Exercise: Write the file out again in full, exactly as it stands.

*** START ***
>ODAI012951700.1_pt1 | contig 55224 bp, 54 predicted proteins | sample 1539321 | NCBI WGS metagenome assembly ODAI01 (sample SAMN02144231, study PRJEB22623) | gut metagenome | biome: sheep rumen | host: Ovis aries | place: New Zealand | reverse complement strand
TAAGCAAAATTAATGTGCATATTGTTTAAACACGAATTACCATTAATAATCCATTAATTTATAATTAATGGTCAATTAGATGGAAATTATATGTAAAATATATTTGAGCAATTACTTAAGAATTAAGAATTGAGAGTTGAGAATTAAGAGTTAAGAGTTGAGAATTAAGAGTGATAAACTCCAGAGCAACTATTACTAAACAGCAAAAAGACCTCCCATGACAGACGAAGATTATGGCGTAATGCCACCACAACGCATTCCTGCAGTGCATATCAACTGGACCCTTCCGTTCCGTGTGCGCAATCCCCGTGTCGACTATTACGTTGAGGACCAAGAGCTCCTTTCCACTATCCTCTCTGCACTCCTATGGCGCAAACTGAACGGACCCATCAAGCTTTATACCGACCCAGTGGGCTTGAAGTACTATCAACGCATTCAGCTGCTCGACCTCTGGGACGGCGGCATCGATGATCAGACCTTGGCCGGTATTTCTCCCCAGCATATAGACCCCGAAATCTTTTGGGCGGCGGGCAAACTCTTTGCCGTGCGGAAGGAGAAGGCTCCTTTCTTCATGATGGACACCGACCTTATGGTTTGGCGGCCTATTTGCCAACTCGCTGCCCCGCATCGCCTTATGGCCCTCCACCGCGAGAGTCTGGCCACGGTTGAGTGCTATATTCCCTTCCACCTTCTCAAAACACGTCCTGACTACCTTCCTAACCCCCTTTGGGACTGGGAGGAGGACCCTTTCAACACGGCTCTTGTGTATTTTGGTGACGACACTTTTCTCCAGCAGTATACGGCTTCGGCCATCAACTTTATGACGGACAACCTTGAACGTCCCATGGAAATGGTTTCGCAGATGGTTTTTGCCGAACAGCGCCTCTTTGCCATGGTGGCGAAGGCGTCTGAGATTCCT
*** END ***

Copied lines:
>ODAI012951700.1_pt1 | contig 55224 bp, 54 predicted proteins | sample 1539321 | NCBI WGS metagenome assembly ODAI01 (sample SAMN02144231, study PRJEB22623) | gut metagenome | biome: sheep rumen | host: Ovis aries | place: New Zealand | reverse complement strand
TAAGCAAAATTAATGTGCATATTGTTTAAACACGAATTACCATTAATAATCCATTAATTTATAATTAATGGTCAATTAGATGGAAATTATATGTAAAATATATTTGAGCAATTACTTAAGAATTAAGAATTGAGAGTTGAGAATTAAGAGTTAAGAGTTGAGAATTAAGAGTGATAAACTCCAGAGCAACTATTACTAAACAGCAAAAAGACCTCCCATGACAGACGAAGATTATGGCGTAATGCCACCACAACGCATTCCTGCAGTGCATATCAACTGGACCCTTCCGTTCCGTGTGCGCAATCCCCGTGTCGACTATTACGTTGAGGACCAAGAGCTCCTTTCCACTATCCTCTCTGCACTCCTATGGCGCAAACTGAACGGACCCATCAAGCTTTATACCGACCCAGTGGGCTTGAAGTACTATCAACGCATTCAGCTGCTCGACCTCTGGGACGGCGGCATCGATGATCAGACCTTGGCCGGTATTTCTCCCCAGCATATAGACCCCGAAATCTTTTGGGCGGCGGGCAAACTCTTTGCCGTGCGGAAGGAGAAGGCTCCTTTCTTCATGATGGACACCGACCTTATGGTTTGGCGGCCTATTTGCCAACTCGCTGCCCCGCATCGCCTTATGGCCCTCCACCGCGAGAGTCTGGCCACGGTTGAGTGCTATATTCCCTTCCACCTTCTCAAAACACGTCCTGACTACCTTCCTAACCCCCTTTGGGACTGGGAGGAGGACCCTTTCAACACGGCTCTTGTGTATTTTGGTGACGACACTTTTCTCCAGCAGTATACGGCTTCGGCCATCAACTTTATGACGGACAACCTTGAACGTCCCATGGAAATGGTTTCGCAGATGGTTTTTGCCGAACAGCGCCTCTTTGCCATGGTGGCGAAGGCGTCTGAGATTCCT